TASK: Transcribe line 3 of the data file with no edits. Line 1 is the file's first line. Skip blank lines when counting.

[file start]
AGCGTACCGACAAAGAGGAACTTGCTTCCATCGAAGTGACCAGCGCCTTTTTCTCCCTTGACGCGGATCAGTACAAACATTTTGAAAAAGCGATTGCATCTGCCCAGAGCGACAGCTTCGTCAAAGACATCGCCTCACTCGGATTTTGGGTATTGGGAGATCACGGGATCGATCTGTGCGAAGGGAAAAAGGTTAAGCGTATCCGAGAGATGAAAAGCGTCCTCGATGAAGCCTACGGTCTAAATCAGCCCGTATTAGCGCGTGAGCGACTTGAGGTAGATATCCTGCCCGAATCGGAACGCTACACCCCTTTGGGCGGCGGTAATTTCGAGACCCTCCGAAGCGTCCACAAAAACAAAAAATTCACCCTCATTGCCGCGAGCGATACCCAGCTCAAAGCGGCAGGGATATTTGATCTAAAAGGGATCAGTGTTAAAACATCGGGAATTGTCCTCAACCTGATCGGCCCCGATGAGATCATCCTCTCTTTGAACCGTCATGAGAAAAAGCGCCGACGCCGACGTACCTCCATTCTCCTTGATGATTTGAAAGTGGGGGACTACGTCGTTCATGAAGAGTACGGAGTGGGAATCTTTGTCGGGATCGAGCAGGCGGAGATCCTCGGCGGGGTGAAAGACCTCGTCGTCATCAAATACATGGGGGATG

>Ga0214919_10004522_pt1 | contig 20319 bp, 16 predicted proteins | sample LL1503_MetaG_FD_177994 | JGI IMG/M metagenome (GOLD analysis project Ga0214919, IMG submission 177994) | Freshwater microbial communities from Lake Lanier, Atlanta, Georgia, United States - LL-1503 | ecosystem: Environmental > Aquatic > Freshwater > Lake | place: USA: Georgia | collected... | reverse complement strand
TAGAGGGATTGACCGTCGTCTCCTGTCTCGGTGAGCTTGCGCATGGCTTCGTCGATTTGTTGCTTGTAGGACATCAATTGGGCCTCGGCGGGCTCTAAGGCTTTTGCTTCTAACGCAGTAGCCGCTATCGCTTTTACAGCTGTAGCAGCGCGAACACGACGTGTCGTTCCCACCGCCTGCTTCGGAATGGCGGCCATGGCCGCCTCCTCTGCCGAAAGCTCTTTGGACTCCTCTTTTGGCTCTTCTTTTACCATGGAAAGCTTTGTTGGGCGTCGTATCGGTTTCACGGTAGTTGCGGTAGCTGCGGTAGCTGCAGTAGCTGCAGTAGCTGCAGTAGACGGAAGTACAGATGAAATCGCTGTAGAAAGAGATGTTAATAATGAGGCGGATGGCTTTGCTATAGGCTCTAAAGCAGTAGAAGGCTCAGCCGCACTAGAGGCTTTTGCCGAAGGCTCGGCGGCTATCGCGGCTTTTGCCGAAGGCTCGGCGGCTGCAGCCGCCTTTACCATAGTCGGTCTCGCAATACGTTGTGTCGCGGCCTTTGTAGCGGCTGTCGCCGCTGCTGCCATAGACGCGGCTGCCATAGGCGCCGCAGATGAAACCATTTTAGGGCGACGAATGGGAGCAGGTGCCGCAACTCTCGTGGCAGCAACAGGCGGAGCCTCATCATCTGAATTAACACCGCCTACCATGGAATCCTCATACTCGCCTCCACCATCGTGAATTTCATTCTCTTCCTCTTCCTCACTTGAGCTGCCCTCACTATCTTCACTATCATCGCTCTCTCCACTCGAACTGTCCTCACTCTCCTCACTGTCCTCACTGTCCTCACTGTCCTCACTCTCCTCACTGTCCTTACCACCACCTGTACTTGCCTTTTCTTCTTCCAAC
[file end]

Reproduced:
TAGAGGGATTGACCGTCGTCTCCTGTCTCGGTGAGCTTGCGCATGGCTTCGTCGATTTGTTGCTTGTAGGACATCAATTGGGCCTCGGCGGGCTCTAAGGCTTTTGCTTCTAACGCAGTAGCCGCTATCGCTTTTACAGCTGTAGCAGCGCGAACACGACGTGTCGTTCCCACCGCCTGCTTCGGAATGGCGGCCATGGCCGCCTCCTCTGCCGAAAGCTCTTTGGACTCCTCTTTTGGCTCTTCTTTTACCATGGAAAGCTTTGTTGGGCGTCGTATCGGTTTCACGGTAGTTGCGGTAGCTGCGGTAGCTGCAGTAGCTGCAGTAGCTGCAGTAGACGGAAGTACAGATGAAATCGCTGTAGAAAGAGATGTTAATAATGAGGCGGATGGCTTTGCTATAGGCTCTAAAGCAGTAGAAGGCTCAGCCGCACTAGAGGCTTTTGCCGAAGGCTCGGCGGCTATCGCGGCTTTTGCCGAAGGCTCGGCGGCTGCAGCCGCCTTTACCATAGTCGGTCTCGCAATACGTTGTGTCGCGGCCTTTGTAGCGGCTGTCGCCGCTGCTGCCATAGACGCGGCTGCCATAGGCGCCGCAGATGAAACCATTTTAGGGCGACGAATGGGAGCAGGTGCCGCAACTCTCGTGGCAGCAACAGGCGGAGCCTCATCATCTGAATTAACACCGCCTACCATGGAATCCTCATACTCGCCTCCACCATCGTGAATTTCATTCTCTTCCTCTTCCTCACTTGAGCTGCCCTCACTATCTTCACTATCATCGCTCTCTCCACTCGAACTGTCCTCACTCTCCTCACTGTCCTCACTGTCCTCACTGTCCTCACTCTCCTCACTGTCCTTACCACCACCTGTACTTGCCTTTTCTTCTTCCAAC